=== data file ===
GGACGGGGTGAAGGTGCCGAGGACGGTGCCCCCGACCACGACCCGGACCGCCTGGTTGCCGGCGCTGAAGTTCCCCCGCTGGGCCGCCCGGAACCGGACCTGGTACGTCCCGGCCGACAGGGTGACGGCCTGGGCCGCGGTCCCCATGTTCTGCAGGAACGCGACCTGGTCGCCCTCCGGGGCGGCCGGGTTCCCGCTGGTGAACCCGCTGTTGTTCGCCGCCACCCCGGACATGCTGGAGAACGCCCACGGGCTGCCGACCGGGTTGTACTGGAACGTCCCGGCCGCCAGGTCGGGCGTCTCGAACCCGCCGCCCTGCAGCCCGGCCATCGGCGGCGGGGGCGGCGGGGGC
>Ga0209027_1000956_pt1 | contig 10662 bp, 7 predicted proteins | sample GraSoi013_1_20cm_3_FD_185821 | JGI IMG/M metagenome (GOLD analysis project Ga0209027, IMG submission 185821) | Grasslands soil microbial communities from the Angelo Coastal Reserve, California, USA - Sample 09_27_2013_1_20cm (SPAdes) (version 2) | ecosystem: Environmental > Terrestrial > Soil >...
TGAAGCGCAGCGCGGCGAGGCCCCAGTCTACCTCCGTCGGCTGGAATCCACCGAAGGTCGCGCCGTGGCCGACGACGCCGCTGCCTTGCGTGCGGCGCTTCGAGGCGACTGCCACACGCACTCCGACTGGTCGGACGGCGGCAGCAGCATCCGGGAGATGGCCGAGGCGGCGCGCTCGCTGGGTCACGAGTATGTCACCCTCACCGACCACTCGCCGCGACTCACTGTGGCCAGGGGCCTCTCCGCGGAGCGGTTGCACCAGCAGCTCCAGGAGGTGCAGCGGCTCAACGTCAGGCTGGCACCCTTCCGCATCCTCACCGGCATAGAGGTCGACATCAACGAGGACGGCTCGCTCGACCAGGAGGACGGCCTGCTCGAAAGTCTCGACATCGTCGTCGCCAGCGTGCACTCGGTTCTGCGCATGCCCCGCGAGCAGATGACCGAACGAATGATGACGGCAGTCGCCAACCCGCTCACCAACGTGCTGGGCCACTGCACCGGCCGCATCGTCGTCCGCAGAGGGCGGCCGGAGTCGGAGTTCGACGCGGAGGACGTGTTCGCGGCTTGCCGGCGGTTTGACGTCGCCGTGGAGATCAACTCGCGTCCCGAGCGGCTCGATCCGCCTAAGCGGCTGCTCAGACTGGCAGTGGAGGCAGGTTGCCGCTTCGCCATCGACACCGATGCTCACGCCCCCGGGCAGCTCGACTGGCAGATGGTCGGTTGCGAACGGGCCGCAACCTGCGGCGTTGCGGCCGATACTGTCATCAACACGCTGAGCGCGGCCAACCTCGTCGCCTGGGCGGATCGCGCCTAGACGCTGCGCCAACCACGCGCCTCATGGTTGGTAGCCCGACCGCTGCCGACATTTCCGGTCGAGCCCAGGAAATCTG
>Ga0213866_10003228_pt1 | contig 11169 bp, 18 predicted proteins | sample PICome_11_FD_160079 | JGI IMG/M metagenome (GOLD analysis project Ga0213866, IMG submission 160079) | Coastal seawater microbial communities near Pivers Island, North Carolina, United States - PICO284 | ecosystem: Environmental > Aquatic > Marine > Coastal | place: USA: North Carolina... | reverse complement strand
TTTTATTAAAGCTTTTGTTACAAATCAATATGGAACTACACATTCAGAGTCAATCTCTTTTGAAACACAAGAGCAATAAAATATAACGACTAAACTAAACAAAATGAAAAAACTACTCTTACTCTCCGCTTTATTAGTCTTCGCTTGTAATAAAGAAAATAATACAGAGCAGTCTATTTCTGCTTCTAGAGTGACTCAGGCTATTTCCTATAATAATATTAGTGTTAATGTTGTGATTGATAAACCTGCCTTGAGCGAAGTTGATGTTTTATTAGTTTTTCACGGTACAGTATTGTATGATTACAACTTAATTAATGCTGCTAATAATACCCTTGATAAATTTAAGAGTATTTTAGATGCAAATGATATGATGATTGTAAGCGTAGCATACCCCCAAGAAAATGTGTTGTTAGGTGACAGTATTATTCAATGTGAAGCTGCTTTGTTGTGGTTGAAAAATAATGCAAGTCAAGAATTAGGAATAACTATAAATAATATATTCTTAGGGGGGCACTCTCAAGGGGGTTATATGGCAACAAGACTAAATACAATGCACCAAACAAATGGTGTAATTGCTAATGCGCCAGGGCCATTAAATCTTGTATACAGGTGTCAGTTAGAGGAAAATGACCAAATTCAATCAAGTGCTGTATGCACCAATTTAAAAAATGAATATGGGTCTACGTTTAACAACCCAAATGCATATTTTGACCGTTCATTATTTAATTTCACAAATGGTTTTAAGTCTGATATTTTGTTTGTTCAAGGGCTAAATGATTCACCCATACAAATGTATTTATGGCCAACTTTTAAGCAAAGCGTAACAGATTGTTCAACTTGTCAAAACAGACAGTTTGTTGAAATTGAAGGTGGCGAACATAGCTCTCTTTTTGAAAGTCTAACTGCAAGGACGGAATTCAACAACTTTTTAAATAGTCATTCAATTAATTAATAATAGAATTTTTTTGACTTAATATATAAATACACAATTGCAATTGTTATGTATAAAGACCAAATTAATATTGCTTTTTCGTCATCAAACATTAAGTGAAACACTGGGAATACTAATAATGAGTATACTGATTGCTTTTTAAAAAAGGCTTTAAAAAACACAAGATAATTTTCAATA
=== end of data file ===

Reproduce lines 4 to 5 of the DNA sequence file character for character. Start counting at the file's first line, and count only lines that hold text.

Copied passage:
>Ga0213866_10003228_pt1 | contig 11169 bp, 18 predicted proteins | sample PICome_11_FD_160079 | JGI IMG/M metagenome (GOLD analysis project Ga0213866, IMG submission 160079) | Coastal seawater microbial communities near Pivers Island, North Carolina, United States - PICO284 | ecosystem: Environmental > Aquatic > Marine > Coastal | place: USA: North Carolina... | reverse complement strand
TTTTATTAAAGCTTTTGTTACAAATCAATATGGAACTACACATTCAGAGTCAATCTCTTTTGAAACACAAGAGCAATAAAATATAACGACTAAACTAAACAAAATGAAAAAACTACTCTTACTCTCCGCTTTATTAGTCTTCGCTTGTAATAAAGAAAATAATACAGAGCAGTCTATTTCTGCTTCTAGAGTGACTCAGGCTATTTCCTATAATAATATTAGTGTTAATGTTGTGATTGATAAACCTGCCTTGAGCGAAGTTGATGTTTTATTAGTTTTTCACGGTACAGTATTGTATGATTACAACTTAATTAATGCTGCTAATAATACCCTTGATAAATTTAAGAGTATTTTAGATGCAAATGATATGATGATTGTAAGCGTAGCATACCCCCAAGAAAATGTGTTGTTAGGTGACAGTATTATTCAATGTGAAGCTGCTTTGTTGTGGTTGAAAAATAATGCAAGTCAAGAATTAGGAATAACTATAAATAATATATTCTTAGGGGGGCACTCTCAAGGGGGTTATATGGCAACAAGACTAAATACAATGCACCAAACAAATGGTGTAATTGCTAATGCGCCAGGGCCATTAAATCTTGTATACAGGTGTCAGTTAGAGGAAAATGACCAAATTCAATCAAGTGCTGTATGCACCAATTTAAAAAATGAATATGGGTCTACGTTTAACAACCCAAATGCATATTTTGACCGTTCATTATTTAATTTCACAAATGGTTTTAAGTCTGATATTTTGTTTGTTCAAGGGCTAAATGATTCACCCATACAAATGTATTTATGGCCAACTTTTAAGCAAAGCGTAACAGATTGTTCAACTTGTCAAAACAGACAGTTTGTTGAAATTGAAGGTGGCGAACATAGCTCTCTTTTTGAAAGTCTAACTGCAAGGACGGAATTCAACAACTTTTTAAATAGTCATTCAATTAATTAATAATAGAATTTTTTTGACTTAATATATAAATACACAATTGCAATTGTTATGTATAAAGACCAAATTAATATTGCTTTTTCGTCATCAAACATTAAGTGAAACACTGGGAATACTAATAATGAGTATACTGATTGCTTTTTAAAAAAGGCTTTAAAAAACACAAGATAATTTTCAATA